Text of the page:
utcgi.wbb - Set Template Variables Based on the Operating System Environment and CGI Input Stream


CALL "utcgi.wbb",env$,cgi$,errmsg$


With the exception of utaddr.wbb, this is the first Business BASIC CGI application program called. Once executed, the env$ and cgi$ string templates can be used to determine environment and CGI values.




System environment variables, many of which are used in CGI applications. For example, env.script_name$ contains the logical name of the executable script that started the BBx session, and env.remote_addr$ contains the IP address of the client browser that sent the request to the host server. In addition to creating env$ values for each environment variable, a global string (STBL on PRO/5) is created for each environment variable as well.


Values of any input values set by the CGI input stream.


Error message to return if an error occurs.

The cgi$ template holds the values of any input values set by the CGI input stream. These are sent to the CGI application in two ways:

  • Through the URL, where name=value pairs are present following a "?" character in the URL. For example, the URL would set four values in the cgi$ string template:


    The following identifies the cgi$ string template:

    cgi.type$="A B"
    cgi.name$="A&P Market"

  • Through an HTML form "post", where input form values are passed to the CGI input stream on the stdin file handle (though the Win-CGI specification passes values through a file).

In both methods, the data sent into the CGI application is URL-encoded, All nonprintable and some special characters are converted to hex notation, and spaces are replaced with "+" characters. utcgi.wbb decodes these values before placing them in the cgi$ template.

In the Win-CGI environment, large values are stored in temporary disk files. If any cgi$ variable value begins with a $FF$, the balance of the value contains a disk file name to store the value sent by the browser. This also makes it important to CALL "utexit.wbb" before exiting the Business BASIC environment to remove any temporary files that may have been created.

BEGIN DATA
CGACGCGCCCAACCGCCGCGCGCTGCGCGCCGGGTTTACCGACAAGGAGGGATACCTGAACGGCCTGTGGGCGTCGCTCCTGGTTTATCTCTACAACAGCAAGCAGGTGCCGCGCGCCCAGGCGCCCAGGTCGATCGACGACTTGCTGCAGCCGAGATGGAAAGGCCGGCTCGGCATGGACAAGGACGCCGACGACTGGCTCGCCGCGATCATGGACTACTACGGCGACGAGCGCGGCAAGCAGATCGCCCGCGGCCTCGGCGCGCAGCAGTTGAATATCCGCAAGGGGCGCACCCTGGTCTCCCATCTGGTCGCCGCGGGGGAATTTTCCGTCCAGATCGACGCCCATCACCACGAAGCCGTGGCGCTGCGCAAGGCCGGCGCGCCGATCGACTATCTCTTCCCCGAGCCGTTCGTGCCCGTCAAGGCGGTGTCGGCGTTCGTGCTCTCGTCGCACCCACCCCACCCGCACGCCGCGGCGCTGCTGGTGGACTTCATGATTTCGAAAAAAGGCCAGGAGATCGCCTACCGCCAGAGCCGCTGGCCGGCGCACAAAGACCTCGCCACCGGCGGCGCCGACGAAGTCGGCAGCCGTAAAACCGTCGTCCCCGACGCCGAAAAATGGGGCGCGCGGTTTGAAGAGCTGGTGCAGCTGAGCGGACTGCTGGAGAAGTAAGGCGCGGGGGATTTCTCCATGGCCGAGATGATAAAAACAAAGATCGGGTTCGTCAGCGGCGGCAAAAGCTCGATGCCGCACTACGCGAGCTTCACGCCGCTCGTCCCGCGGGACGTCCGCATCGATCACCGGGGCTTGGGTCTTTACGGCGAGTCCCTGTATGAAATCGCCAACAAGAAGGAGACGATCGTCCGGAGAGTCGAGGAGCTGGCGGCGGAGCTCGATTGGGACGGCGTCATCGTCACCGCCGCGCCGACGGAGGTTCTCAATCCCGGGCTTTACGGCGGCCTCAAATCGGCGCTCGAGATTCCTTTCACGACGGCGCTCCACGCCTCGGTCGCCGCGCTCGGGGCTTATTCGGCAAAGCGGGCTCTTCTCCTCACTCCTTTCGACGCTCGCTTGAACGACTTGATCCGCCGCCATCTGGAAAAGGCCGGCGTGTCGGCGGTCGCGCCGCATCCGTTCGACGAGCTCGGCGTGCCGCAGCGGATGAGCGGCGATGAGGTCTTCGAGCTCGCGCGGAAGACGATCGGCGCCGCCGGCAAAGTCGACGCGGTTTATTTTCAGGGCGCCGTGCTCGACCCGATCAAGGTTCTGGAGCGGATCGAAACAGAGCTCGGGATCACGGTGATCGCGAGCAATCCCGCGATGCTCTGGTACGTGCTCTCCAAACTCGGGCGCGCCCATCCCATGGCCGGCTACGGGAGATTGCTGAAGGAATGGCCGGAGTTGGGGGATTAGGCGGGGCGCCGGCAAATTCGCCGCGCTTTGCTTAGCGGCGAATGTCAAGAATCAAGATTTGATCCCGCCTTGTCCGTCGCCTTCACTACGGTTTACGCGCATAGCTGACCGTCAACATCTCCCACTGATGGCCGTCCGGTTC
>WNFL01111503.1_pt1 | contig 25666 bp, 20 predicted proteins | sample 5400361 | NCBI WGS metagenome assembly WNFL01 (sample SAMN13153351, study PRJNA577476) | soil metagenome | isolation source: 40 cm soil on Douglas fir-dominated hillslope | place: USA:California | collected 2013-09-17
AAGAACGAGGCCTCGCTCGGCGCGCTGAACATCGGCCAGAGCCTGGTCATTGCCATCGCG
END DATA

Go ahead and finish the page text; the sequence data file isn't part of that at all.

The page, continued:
Names used in both the env$ and cgi$ string templates are fixed to be valid variable names, if necessary, by replacing any nonletter, nondigit character with an underscore, and by trimming long names to 32 characters. Sequences of more than one underscore are changed to a single underscore. In addition, any names that do not start with a letter are prefixed with an "X_".

If any CGI input value is in the format name-n, then an array element is created in cgi$. All high-level routines understand arrays and the format name-n, when moving data to and from the CGI environment. For example, if a CGI input stream name is "keywords-1", the cgi$ string template variable would be referenced as cgi.keywords$[1].

The global string "$arraysep" may be specified before calling utcgi.wbb to override the use of a single dash "-" as the element delimiter. For example, setting STBL("$arraysep","__") causes the name "keywords__1" to be treated as described above. This is important to scripting languages, such as Javascript, that cannot work with elements named with dashes.

This program stores two global strings for use by another program or application, if necessary: $cgi stores the cgi$ string, and $cgitpl stores the template definition. To recreate cgi$:

dim cgi$:stbl("$cgitpl")

File Uploading

Forms that have been specified as "method=post enctype=multipart/form-data" are handled by utcgi.wbb. Any field types of "file" are stored in a temporary file, and the file name is stored in the cgi$ field. For example, if a form contains a file field named "datafile", a text field named "name", and the user filled in "c:\files\customers.dat" for the datafile field, then cgi$ might look like this:



The extension of the uploaded filename is retained, but the name is changed to guarantee its uniqueness. The original file name is stored in a global string (STBL) $filename-fieldname, so the above example would set stbl("$filename-datafile") to "c:\files\customers.dat". See uttempfl.wbb for a description of where temporary files are stored.